“Bite-Size Bits of Local, National, and Global History”
“Bite-Size Bits of Local, National, and Global History”
Near Cotopaxi in Fremont County, Colorado — The American Mountains (Southwest)

Rainbow Route / Western Fremont County

Rainbow Route / Western Fremont County Marker - Side A image. Click for full size.
By Kevin Vincent, May 21, 2012
1. Rainbow Route / Western Fremont County Marker - Side A
[Side A:]
Rainbow Route
Completion of this road opens up a scenic paradise unequalled in any other state of the Union and unsurpassed by the scenic gems of the Wild West.
Governor George A. Carlson on the opening of the Rainbow Route, 1915

Conceived in 1911 to lure automobile tourists to this area, the Rainbow Route cost quite a pot of gold. The dirt-surfaced highway ran from Pueblo to Montrose, following old stagecoach roads and railroad grades much of the way. The twenty-two mile stretch through Bighorn Sheep Canyon, just east of here, was among the most difficult to build. Convict laborers from the state penitentiary in Canyon City had to hack through hard-rock cliffs by hand and cart off the rubble one wheelbarrow-load at a time. The segment opened in 1915, but it was such a rough ride that prudent travelers carried ropes and shovels to dig themselves out of trouble. Six years later the road would reach the Continental Divide atop the 11,386 foot Old Monarch Pass; transcontinental U.S. 50 had incorporated most of the Rainbow Route by the 1950s.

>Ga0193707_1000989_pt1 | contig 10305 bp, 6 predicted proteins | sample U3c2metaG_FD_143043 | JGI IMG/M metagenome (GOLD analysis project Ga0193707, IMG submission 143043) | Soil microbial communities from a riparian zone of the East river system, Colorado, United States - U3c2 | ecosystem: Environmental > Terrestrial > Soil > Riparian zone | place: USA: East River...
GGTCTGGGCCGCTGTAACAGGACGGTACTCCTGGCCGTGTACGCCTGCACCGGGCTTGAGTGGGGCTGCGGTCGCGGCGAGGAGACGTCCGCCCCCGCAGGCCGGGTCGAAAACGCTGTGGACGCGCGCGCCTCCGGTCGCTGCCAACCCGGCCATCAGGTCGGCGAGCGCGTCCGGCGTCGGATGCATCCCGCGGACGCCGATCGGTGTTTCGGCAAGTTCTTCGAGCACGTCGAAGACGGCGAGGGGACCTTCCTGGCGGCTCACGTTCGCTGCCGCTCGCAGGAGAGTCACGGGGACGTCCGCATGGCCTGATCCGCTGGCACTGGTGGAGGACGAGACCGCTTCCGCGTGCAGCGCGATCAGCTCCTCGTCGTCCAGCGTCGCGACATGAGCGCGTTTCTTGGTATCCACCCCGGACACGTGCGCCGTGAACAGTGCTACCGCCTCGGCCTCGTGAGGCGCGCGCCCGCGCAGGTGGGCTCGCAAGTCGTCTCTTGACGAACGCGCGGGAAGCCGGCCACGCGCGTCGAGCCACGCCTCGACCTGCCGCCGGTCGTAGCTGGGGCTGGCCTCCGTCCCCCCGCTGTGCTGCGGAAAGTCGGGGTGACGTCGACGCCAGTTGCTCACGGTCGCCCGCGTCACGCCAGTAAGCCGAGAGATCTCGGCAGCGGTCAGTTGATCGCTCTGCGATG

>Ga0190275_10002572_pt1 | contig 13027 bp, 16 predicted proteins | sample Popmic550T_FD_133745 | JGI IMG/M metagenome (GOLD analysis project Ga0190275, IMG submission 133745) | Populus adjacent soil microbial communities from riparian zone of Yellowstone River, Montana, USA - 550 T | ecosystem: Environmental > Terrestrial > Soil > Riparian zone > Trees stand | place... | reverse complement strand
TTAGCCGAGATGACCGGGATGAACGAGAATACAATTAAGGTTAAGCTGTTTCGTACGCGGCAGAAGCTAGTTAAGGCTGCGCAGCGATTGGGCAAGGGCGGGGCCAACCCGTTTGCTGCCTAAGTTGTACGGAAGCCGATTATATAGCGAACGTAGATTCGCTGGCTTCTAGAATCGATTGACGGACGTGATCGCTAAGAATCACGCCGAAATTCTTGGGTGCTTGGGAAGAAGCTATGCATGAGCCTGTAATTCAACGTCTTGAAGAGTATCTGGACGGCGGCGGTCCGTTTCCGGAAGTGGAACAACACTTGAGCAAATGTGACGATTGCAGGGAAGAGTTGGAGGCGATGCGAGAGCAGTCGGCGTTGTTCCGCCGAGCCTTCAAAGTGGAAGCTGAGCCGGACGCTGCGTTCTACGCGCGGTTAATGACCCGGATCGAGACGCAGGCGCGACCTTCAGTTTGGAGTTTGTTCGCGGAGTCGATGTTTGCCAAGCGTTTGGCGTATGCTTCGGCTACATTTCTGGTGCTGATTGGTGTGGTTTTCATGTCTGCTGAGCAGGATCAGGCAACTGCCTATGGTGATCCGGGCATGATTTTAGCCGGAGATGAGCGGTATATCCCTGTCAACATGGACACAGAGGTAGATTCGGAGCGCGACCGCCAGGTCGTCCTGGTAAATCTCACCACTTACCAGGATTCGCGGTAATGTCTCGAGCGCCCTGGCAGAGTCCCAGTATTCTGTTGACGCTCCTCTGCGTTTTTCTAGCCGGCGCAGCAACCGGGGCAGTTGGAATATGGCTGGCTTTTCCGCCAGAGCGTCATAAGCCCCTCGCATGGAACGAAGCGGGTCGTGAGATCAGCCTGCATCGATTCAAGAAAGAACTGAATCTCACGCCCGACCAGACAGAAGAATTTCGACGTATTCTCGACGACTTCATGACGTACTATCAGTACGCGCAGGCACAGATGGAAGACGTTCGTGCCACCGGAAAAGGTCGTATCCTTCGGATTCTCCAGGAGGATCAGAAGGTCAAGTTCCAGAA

The Utes
The Utes, Colorado's oldest inhabitants, have lived here at least a thousand years, perhaps forever. Certainly they have been here since the state's recorded history
Rainbow Route / Western Fremont County Marker - Side B image. Click for full size.
By Kevin Vincent, May 21, 2012
2. Rainbow Route / Western Fremont County Marker - Side B
began; the earliest Spanish explorers fount them in possession of the Central Rockies in the seventeenth century. They were one of the first tribes to acquire horses, and they used this advantage to broaden their territory and strengthen their claim upon it. By the early eighteenth century the Utes held everything from the Utah deserts to the plains of eastern Colorado. Skilled warriors and formidable defenders, they repelled all intruders until the late 1800s, when the lure of gold and silver brought American settlers in force. Outnumbered and outgunned, the Utes saw their vast domain reduced to two small reservations in Colorado and one in Utah.

;Side B:]
Western Fremont County
Cattle ranchers were among the earliest full-time settlers in this region. They arrived as early as 1870, growing hay and along the fertile banks of the Arkansas River and often training their herds over the ridge to graze in wide-open South Park. In addition to raising livestock, these pioneer ranches often functioned as hotels, stagecoach stops, general stores, and hospitals. They didn't have to go far to find markets for their beef; the mining towns that boomed nearby here were full of hungry customers; and railroad service began after 1880, providing access to far-off cities. It was a profitable business but hardly an easy one; blizzards, droughts,